True Confessions of a Homeschool Mom

Lately I’ve been thinking a lot about the number of articles and posts I’ve read where fellow mombloggers are confessing that their lives aren’t perfect. The buzz words today are “authenticity” and “transparency.” Whatever your vocation or message, it has become important to emphasize that you have many flaws and sometimes bad things happen in your life.

OK. So I recognize the need to know we aren’t alone, to gain encouragement from the idea that others have faced similar circumstances, to feel understood. But I thought it was a given that even if someone appears to be blissfully successful, they still have real life problems like the rest of us. I mean, haven’t you noticed how many Hollywood couples can’t seem to stay married (or faithful), for longer than 5 minutes?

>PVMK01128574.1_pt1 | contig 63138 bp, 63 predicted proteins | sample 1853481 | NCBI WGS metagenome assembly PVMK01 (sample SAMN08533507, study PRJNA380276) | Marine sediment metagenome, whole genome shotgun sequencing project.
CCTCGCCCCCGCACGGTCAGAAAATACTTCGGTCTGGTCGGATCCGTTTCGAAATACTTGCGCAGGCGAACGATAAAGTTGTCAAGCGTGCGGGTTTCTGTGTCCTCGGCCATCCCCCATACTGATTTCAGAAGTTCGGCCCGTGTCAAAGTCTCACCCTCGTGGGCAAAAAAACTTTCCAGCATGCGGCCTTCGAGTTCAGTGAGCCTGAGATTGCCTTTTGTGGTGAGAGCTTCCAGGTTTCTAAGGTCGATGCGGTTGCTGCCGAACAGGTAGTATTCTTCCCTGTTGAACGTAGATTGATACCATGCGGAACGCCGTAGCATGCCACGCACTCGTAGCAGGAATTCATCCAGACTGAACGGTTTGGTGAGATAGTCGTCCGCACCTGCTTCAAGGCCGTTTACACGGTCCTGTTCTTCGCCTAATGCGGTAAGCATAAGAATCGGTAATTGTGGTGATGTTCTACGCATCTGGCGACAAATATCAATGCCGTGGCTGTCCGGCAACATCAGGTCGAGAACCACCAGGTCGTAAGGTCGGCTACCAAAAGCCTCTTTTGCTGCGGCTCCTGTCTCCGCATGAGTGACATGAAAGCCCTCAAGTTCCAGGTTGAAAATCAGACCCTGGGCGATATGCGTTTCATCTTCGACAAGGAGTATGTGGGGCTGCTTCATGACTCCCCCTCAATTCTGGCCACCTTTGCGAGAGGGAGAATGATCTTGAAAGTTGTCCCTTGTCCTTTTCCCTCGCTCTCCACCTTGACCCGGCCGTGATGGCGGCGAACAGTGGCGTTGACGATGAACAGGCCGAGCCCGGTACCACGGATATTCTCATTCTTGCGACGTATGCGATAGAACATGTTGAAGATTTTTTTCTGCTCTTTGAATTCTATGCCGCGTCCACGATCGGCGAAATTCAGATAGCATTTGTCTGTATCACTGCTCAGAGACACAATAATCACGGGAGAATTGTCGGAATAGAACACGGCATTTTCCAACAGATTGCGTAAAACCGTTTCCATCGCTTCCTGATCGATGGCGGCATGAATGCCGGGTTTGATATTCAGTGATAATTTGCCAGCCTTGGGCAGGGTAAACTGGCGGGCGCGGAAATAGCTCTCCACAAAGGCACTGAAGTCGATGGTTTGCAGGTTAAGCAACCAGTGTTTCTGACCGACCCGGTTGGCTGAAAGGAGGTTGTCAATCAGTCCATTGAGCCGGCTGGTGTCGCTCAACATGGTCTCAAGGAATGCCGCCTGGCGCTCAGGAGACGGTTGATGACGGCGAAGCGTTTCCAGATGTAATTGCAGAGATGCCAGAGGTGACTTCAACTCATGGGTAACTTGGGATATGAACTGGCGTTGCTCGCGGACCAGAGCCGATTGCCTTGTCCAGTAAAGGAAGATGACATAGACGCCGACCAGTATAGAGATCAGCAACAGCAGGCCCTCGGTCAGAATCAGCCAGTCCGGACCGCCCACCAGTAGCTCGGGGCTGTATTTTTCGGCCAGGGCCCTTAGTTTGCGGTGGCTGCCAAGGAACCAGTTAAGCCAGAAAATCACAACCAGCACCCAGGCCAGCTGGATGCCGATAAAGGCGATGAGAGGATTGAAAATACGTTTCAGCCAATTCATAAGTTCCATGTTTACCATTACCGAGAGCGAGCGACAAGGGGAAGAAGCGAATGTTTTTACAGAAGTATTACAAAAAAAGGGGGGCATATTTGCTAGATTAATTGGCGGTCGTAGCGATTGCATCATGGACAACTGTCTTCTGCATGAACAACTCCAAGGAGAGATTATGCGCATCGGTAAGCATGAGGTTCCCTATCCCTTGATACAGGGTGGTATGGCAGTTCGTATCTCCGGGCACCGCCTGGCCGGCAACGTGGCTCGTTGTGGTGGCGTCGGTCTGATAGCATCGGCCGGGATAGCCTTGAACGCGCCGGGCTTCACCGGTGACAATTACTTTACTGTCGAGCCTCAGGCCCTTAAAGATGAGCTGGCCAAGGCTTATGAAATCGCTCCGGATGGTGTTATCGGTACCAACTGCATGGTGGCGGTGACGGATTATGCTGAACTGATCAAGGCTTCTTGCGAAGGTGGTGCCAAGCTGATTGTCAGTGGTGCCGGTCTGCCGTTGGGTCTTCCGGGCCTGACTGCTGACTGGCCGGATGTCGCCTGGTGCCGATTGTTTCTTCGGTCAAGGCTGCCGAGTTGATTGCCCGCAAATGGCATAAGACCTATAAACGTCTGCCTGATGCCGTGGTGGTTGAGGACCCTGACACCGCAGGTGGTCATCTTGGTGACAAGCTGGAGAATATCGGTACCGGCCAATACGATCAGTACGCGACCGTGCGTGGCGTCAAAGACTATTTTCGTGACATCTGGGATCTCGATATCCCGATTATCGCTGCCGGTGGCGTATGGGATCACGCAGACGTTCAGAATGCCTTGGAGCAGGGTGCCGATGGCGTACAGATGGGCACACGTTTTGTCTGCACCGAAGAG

Death, disease, betrayal, and fear are felt by everyone—just read the headlines while waiting in the checkout line at the store. Money, fame, and beauty don’t immunize you to sorrow or pain. Tragedy is not a respecter of persons.

I admit—I’m not really into sharing my feelings or talking in detail about personal issues or family life. Not because it would be embarrassing, but some stories don’t belong to me, and I value the privacy and confidentiality of my relationship with family and friends. I’m a forward thinking person, so I don’t see the world through the lens of my past. My writing really reflects the optimistic way I view the world.

However, based on some of the most common confessions I’ve seen on parenting and homeschool blogs, I’m going to share some stuff about my own household and family issues. Trigger warning for those disturbed by reality.

My house isn’t always clean and organized.